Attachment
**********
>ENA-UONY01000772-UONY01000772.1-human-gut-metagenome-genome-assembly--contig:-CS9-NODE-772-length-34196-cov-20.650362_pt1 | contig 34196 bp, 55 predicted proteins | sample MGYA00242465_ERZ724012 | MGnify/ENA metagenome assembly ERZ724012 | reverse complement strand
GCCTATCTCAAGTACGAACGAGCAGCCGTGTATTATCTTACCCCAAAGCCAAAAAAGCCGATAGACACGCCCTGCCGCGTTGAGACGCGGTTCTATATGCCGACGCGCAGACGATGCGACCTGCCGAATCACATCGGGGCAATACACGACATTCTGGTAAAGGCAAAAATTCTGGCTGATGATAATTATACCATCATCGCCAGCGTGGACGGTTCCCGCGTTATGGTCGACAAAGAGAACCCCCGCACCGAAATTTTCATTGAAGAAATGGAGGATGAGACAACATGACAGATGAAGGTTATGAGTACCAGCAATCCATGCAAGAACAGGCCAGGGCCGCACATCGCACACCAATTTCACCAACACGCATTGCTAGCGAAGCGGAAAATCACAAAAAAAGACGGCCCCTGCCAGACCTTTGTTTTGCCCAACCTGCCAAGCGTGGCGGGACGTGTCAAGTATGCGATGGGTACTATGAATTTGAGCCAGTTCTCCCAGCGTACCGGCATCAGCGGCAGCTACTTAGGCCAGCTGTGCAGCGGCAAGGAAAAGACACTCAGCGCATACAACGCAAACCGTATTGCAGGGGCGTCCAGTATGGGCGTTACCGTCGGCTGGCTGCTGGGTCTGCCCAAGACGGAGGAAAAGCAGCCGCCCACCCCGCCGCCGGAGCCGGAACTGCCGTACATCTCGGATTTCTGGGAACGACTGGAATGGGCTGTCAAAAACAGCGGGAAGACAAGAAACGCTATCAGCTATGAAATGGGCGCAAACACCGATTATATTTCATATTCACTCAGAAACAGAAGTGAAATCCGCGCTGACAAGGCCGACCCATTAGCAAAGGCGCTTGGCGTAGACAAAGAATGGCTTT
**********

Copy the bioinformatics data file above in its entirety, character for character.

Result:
>ENA-UONY01000772-UONY01000772.1-human-gut-metagenome-genome-assembly--contig:-CS9-NODE-772-length-34196-cov-20.650362_pt1 | contig 34196 bp, 55 predicted proteins | sample MGYA00242465_ERZ724012 | MGnify/ENA metagenome assembly ERZ724012 | reverse complement strand
GCCTATCTCAAGTACGAACGAGCAGCCGTGTATTATCTTACCCCAAAGCCAAAAAAGCCGATAGACACGCCCTGCCGCGTTGAGACGCGGTTCTATATGCCGACGCGCAGACGATGCGACCTGCCGAATCACATCGGGGCAATACACGACATTCTGGTAAAGGCAAAAATTCTGGCTGATGATAATTATACCATCATCGCCAGCGTGGACGGTTCCCGCGTTATGGTCGACAAAGAGAACCCCCGCACCGAAATTTTCATTGAAGAAATGGAGGATGAGACAACATGACAGATGAAGGTTATGAGTACCAGCAATCCATGCAAGAACAGGCCAGGGCCGCACATCGCACACCAATTTCACCAACACGCATTGCTAGCGAAGCGGAAAATCACAAAAAAAGACGGCCCCTGCCAGACCTTTGTTTTGCCCAACCTGCCAAGCGTGGCGGGACGTGTCAAGTATGCGATGGGTACTATGAATTTGAGCCAGTTCTCCCAGCGTACCGGCATCAGCGGCAGCTACTTAGGCCAGCTGTGCAGCGGCAAGGAAAAGACACTCAGCGCATACAACGCAAACCGTATTGCAGGGGCGTCCAGTATGGGCGTTACCGTCGGCTGGCTGCTGGGTCTGCCCAAGACGGAGGAAAAGCAGCCGCCCACCCCGCCGCCGGAGCCGGAACTGCCGTACATCTCGGATTTCTGGGAACGACTGGAATGGGCTGTCAAAAACAGCGGGAAGACAAGAAACGCTATCAGCTATGAAATGGGCGCAAACACCGATTATATTTCATATTCACTCAGAAACAGAAGTGAAATCCGCGCTGACAAGGCCGACCCATTAGCAAAGGCGCTTGGCGTAGACAAAGAATGGCTTT